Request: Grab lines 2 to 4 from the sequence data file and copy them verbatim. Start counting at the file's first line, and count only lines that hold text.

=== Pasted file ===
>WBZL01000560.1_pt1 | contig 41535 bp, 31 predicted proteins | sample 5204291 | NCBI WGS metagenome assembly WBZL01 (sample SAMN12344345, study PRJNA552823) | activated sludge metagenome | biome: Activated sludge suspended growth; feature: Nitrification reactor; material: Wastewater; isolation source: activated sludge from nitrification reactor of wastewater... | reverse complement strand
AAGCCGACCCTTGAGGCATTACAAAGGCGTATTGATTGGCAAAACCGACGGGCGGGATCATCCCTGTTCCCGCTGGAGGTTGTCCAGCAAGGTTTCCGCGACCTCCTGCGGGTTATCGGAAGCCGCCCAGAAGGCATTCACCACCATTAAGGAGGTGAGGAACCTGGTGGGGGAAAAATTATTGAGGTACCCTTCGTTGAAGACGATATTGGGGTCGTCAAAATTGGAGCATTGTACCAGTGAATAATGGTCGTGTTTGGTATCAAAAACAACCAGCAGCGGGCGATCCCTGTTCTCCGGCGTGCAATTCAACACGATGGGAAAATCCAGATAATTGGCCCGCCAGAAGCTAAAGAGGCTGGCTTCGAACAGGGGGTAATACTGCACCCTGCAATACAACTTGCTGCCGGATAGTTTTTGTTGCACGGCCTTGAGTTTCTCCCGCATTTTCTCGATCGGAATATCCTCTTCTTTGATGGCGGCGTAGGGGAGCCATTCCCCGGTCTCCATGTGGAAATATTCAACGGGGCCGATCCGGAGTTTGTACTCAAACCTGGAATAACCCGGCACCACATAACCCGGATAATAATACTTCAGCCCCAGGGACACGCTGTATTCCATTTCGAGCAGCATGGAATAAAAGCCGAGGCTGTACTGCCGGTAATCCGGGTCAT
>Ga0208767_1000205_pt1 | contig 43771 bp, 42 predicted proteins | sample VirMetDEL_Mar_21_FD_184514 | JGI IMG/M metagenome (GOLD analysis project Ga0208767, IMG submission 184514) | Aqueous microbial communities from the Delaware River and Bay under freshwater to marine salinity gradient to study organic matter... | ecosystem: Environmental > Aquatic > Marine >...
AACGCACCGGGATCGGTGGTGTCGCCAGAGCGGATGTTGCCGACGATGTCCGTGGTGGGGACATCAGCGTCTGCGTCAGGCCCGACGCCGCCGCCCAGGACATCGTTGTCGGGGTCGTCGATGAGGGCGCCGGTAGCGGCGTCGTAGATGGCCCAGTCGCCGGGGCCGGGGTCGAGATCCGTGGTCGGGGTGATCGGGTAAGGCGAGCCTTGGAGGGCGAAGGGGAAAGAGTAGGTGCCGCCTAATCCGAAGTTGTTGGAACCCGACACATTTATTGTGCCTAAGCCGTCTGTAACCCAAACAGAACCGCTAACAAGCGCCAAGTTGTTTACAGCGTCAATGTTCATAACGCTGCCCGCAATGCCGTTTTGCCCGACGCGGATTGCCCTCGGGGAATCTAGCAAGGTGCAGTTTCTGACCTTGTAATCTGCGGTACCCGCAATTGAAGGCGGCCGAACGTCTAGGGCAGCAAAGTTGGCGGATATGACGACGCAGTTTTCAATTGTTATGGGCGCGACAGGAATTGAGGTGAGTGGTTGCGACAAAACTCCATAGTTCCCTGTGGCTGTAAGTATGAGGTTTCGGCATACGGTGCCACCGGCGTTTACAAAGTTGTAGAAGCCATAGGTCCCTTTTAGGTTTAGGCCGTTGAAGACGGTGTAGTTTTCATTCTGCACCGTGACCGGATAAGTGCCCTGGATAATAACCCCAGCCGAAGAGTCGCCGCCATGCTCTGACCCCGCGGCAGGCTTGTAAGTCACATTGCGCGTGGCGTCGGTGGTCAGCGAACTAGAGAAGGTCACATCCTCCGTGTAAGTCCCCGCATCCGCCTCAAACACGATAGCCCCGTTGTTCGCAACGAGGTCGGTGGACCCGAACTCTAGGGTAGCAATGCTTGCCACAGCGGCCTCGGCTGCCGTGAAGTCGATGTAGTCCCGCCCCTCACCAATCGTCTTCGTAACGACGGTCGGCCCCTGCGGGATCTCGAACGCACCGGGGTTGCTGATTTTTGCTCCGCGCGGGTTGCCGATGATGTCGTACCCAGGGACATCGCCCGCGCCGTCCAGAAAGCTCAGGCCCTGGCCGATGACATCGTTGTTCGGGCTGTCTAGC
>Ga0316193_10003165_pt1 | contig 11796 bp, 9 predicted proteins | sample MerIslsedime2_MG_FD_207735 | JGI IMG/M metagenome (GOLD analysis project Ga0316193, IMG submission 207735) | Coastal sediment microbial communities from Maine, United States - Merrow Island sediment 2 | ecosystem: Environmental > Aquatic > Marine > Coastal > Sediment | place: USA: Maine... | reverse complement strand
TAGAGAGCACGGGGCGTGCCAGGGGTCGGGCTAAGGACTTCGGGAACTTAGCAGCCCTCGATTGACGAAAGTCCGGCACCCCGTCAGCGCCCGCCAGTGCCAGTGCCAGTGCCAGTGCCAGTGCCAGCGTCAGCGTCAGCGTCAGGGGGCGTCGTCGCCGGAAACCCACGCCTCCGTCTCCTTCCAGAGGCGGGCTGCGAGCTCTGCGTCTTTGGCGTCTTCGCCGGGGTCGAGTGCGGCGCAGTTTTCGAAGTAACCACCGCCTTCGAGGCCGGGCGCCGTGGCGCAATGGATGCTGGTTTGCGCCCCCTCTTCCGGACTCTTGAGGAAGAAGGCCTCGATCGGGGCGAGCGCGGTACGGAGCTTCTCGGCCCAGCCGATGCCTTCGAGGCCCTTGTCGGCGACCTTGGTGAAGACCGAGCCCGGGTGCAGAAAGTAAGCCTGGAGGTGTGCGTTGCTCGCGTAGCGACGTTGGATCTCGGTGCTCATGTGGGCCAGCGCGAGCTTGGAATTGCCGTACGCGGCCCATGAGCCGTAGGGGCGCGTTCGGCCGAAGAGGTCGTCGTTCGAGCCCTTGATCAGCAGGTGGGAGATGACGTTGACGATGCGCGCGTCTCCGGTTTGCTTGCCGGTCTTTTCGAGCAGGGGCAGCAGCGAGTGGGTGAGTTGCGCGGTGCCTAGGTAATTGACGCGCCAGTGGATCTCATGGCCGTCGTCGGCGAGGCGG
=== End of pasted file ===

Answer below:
AAGCCGACCCTTGAGGCATTACAAAGGCGTATTGATTGGCAAAACCGACGGGCGGGATCATCCCTGTTCCCGCTGGAGGTTGTCCAGCAAGGTTTCCGCGACCTCCTGCGGGTTATCGGAAGCCGCCCAGAAGGCATTCACCACCATTAAGGAGGTGAGGAACCTGGTGGGGGAAAAATTATTGAGGTACCCTTCGTTGAAGACGATATTGGGGTCGTCAAAATTGGAGCATTGTACCAGTGAATAATGGTCGTGTTTGGTATCAAAAACAACCAGCAGCGGGCGATCCCTGTTCTCCGGCGTGCAATTCAACACGATGGGAAAATCCAGATAATTGGCCCGCCAGAAGCTAAAGAGGCTGGCTTCGAACAGGGGGTAATACTGCACCCTGCAATACAACTTGCTGCCGGATAGTTTTTGTTGCACGGCCTTGAGTTTCTCCCGCATTTTCTCGATCGGAATATCCTCTTCTTTGATGGCGGCGTAGGGGAGCCATTCCCCGGTCTCCATGTGGAAATATTCAACGGGGCCGATCCGGAGTTTGTACTCAAACCTGGAATAACCCGGCACCACATAACCCGGATAATAATACTTCAGCCCCAGGGACACGCTGTATTCCATTTCGAGCAGCATGGAATAAAAGCCGAGGCTGTACTGCCGGTAATCCGGGTCAT
>Ga0208767_1000205_pt1 | contig 43771 bp, 42 predicted proteins | sample VirMetDEL_Mar_21_FD_184514 | JGI IMG/M metagenome (GOLD analysis project Ga0208767, IMG submission 184514) | Aqueous microbial communities from the Delaware River and Bay under freshwater to marine salinity gradient to study organic matter... | ecosystem: Environmental > Aquatic > Marine >...
AACGCACCGGGATCGGTGGTGTCGCCAGAGCGGATGTTGCCGACGATGTCCGTGGTGGGGACATCAGCGTCTGCGTCAGGCCCGACGCCGCCGCCCAGGACATCGTTGTCGGGGTCGTCGATGAGGGCGCCGGTAGCGGCGTCGTAGATGGCCCAGTCGCCGGGGCCGGGGTCGAGATCCGTGGTCGGGGTGATCGGGTAAGGCGAGCCTTGGAGGGCGAAGGGGAAAGAGTAGGTGCCGCCTAATCCGAAGTTGTTGGAACCCGACACATTTATTGTGCCTAAGCCGTCTGTAACCCAAACAGAACCGCTAACAAGCGCCAAGTTGTTTACAGCGTCAATGTTCATAACGCTGCCCGCAATGCCGTTTTGCCCGACGCGGATTGCCCTCGGGGAATCTAGCAAGGTGCAGTTTCTGACCTTGTAATCTGCGGTACCCGCAATTGAAGGCGGCCGAACGTCTAGGGCAGCAAAGTTGGCGGATATGACGACGCAGTTTTCAATTGTTATGGGCGCGACAGGAATTGAGGTGAGTGGTTGCGACAAAACTCCATAGTTCCCTGTGGCTGTAAGTATGAGGTTTCGGCATACGGTGCCACCGGCGTTTACAAAGTTGTAGAAGCCATAGGTCCCTTTTAGGTTTAGGCCGTTGAAGACGGTGTAGTTTTCATTCTGCACCGTGACCGGATAAGTGCCCTGGATAATAACCCCAGCCGAAGAGTCGCCGCCATGCTCTGACCCCGCGGCAGGCTTGTAAGTCACATTGCGCGTGGCGTCGGTGGTCAGCGAACTAGAGAAGGTCACATCCTCCGTGTAAGTCCCCGCATCCGCCTCAAACACGATAGCCCCGTTGTTCGCAACGAGGTCGGTGGACCCGAACTCTAGGGTAGCAATGCTTGCCACAGCGGCCTCGGCTGCCGTGAAGTCGATGTAGTCCCGCCCCTCACCAATCGTCTTCGTAACGACGGTCGGCCCCTGCGGGATCTCGAACGCACCGGGGTTGCTGATTTTTGCTCCGCGCGGGTTGCCGATGATGTCGTACCCAGGGACATCGCCCGCGCCGTCCAGAAAGCTCAGGCCCTGGCCGATGACATCGTTGTTCGGGCTGTCTAGC